Conquering dynasties of Egypt, growth of Cairo and the pyramids

Mosque of Muhammad Ali, ©a rancid amoeba/Flickr

Mosque of Muhammad Ali, ©a rancid amoeba/Flickr

Cairo, with its beautiful pyramids and landscapes is the capital of Egypt tand the largest city in the Arab world and Africa. Egyptians have two names for the city: Masr, meaning both the capital and the land of Egypt, and Al-Qahira (The Triumphant). These two names are symbolized by two dramatic landmarks: the Pyramids of Giza, which is the oldest and largest of the three pyramids in the Giza and Mosque of Mohammed Ali, situated in the Citadel of Cairo in Egypt and commissioned by Muhammad Ali Pasha between 1830 and 1848. Its population is today estimated at around twenty million and is swollen by a further million commuters from the Delta and a thousand new migrants every day.

Birth of Cairo – Brief history

The first capital of pharaonic Egypt, named Memphis was founded around 3100 BC. By the centuries Persian, Greek and Roman rule was trying to eliminate the city, a new town had developed on the east side beginning the tale of cities named “Old Cairo.

Old Cairo, ©HannahPethen/Flickr

Old Cairo, ©HannahPethen/Flickr

Babylon’s citizens, oppressed by foreign overlords, almost welcomed the army of Islam that conquered Egypt in 641. For strategic and spiritual reasons, their general, Amr, chose to found a new settlement beyond the walls of Babylon – Fustat, the “City of the Tent”, which evolved into a sophisticated metropolis.

Conquest of dynasties – Fatimid and Ayyubid Cairo

The country continued to enlarge, under successive dynasties of caliphs who ruled the Islamic Empire from Iraq, three more cities were founded. In 969 the Shi’ite Fatimids took control and they created the city of Al-Qahira. The Fatimids were known for their exquisite arts. A type of ceramic, lustreware, was prevalent during the Fatimid period. Glassware and metalworking was also popular. The Ayyubid dynasty was a Muslim dynasty founded by Saladin in 1193.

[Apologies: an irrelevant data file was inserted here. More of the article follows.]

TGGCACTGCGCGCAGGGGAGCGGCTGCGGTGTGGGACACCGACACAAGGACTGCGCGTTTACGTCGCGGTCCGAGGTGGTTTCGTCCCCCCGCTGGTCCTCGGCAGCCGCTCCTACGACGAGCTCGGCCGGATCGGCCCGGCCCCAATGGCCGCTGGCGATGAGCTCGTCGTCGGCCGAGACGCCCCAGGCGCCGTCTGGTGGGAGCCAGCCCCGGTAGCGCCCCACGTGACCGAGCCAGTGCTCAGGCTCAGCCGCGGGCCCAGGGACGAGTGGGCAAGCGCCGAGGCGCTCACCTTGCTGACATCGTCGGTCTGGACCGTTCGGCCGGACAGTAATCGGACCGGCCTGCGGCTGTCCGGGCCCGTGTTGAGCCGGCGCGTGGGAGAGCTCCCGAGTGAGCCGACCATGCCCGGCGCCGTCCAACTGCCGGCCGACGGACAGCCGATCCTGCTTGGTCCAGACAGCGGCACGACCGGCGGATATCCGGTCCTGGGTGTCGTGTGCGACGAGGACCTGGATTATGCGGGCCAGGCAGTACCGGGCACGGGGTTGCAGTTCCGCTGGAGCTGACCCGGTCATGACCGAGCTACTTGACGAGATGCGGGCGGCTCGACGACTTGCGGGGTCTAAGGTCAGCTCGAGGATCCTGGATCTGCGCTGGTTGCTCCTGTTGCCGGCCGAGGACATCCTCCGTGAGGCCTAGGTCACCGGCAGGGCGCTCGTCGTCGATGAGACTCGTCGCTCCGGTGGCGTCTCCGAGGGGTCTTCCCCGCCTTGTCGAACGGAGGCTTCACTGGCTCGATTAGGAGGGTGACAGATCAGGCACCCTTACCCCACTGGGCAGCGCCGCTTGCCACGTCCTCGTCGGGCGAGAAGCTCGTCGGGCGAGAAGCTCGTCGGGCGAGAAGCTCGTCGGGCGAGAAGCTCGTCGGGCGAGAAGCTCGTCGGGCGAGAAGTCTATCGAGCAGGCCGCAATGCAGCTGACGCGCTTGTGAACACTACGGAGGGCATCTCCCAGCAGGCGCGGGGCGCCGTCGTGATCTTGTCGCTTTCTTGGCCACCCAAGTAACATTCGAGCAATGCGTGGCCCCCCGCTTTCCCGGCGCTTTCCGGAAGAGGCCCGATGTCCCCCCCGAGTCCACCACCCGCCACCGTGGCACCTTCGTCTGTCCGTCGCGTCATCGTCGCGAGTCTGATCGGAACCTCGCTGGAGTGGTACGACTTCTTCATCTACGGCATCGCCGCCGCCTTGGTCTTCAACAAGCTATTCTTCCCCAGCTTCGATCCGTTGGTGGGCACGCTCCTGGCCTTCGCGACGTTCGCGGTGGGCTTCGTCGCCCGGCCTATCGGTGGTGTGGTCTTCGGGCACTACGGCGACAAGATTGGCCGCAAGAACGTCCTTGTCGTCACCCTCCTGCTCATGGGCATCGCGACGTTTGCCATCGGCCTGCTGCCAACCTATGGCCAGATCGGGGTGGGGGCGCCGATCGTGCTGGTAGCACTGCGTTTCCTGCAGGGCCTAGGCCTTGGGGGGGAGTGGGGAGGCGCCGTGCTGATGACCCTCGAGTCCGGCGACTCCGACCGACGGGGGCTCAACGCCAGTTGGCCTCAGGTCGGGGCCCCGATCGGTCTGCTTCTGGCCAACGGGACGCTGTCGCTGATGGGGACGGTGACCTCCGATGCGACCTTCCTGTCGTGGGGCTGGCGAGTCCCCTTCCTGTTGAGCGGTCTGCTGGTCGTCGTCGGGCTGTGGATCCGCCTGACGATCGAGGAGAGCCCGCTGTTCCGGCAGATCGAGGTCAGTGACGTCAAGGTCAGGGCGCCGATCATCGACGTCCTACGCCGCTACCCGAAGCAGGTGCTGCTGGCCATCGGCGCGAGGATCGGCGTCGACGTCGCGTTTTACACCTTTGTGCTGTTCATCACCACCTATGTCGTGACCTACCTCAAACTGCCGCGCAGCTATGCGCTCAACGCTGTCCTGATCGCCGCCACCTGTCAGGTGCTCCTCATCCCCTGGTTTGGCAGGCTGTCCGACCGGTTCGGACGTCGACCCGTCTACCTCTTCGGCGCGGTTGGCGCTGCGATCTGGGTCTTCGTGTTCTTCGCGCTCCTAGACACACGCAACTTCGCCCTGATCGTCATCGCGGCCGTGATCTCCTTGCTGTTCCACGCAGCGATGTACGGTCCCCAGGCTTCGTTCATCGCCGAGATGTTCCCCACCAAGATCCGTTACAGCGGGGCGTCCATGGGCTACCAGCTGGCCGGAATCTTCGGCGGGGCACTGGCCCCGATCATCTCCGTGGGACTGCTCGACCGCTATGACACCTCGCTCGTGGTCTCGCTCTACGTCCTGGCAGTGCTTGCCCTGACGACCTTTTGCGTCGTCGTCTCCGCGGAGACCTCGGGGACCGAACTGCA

Saladin Citadel of Cairo, ©Francisco Antunes/Flickr

Saladin Citadel of Cairo, ©Francisco Antunes/Flickr

Mamluke and Ottoman rule

Throughout Fatimid and Ayyubid dynasties, thousands of Mamluk servants and guards started to be employed, and even took high offices, including governor of Damascus. Mamluke Cairo encompassed all the previous cities, Saladin’s Citadel (where the sultans dwelt), the northern port of Bulaq and vast cemeteries and rubbish tips beyond the city walls.  Under the Ottomans, Cairo expanded south and west from its nucleus around the Citadel.  The Islamic Cairo history section relates their stories, the Turkish takeover, the decline of Ottoman Cairo and the rise of Mohammed Ali, who began the modernization of the city.

Mosque of Muhammad Ali, ©a rancid amoeba/Flickr

Mosque of Muhammad Ali, ©a rancid amoeba/Flickr

Times of modernization

Under Ismail, the most profligate of Mohammed Ali’s successors, a new, increasingly European Cairo arose beside the Nile – see the “Central Cairo” section. By 1920, the city’s area was six times greater than that of medieval Cairo, and since then its residential suburbs have expanded relentlessly. When revolution hit Egypt during the Arab Spring of 2011, Cairo was of course its epicentre, with events in Tahrir Square in particular an inspiration for the entire Arab world.

 

Tahrir Square, Cairo, ©James....../Flickr

Tahrir Square, Cairo, ©James……/Flickr

Most of the events of that revolt played out in the square, on 6th October Bridge, and in the streets of Qasr al-Aini, in particular around the Interior Ministry, whose control was vital to the military in their bid to rein in the revolution and cling onto power.

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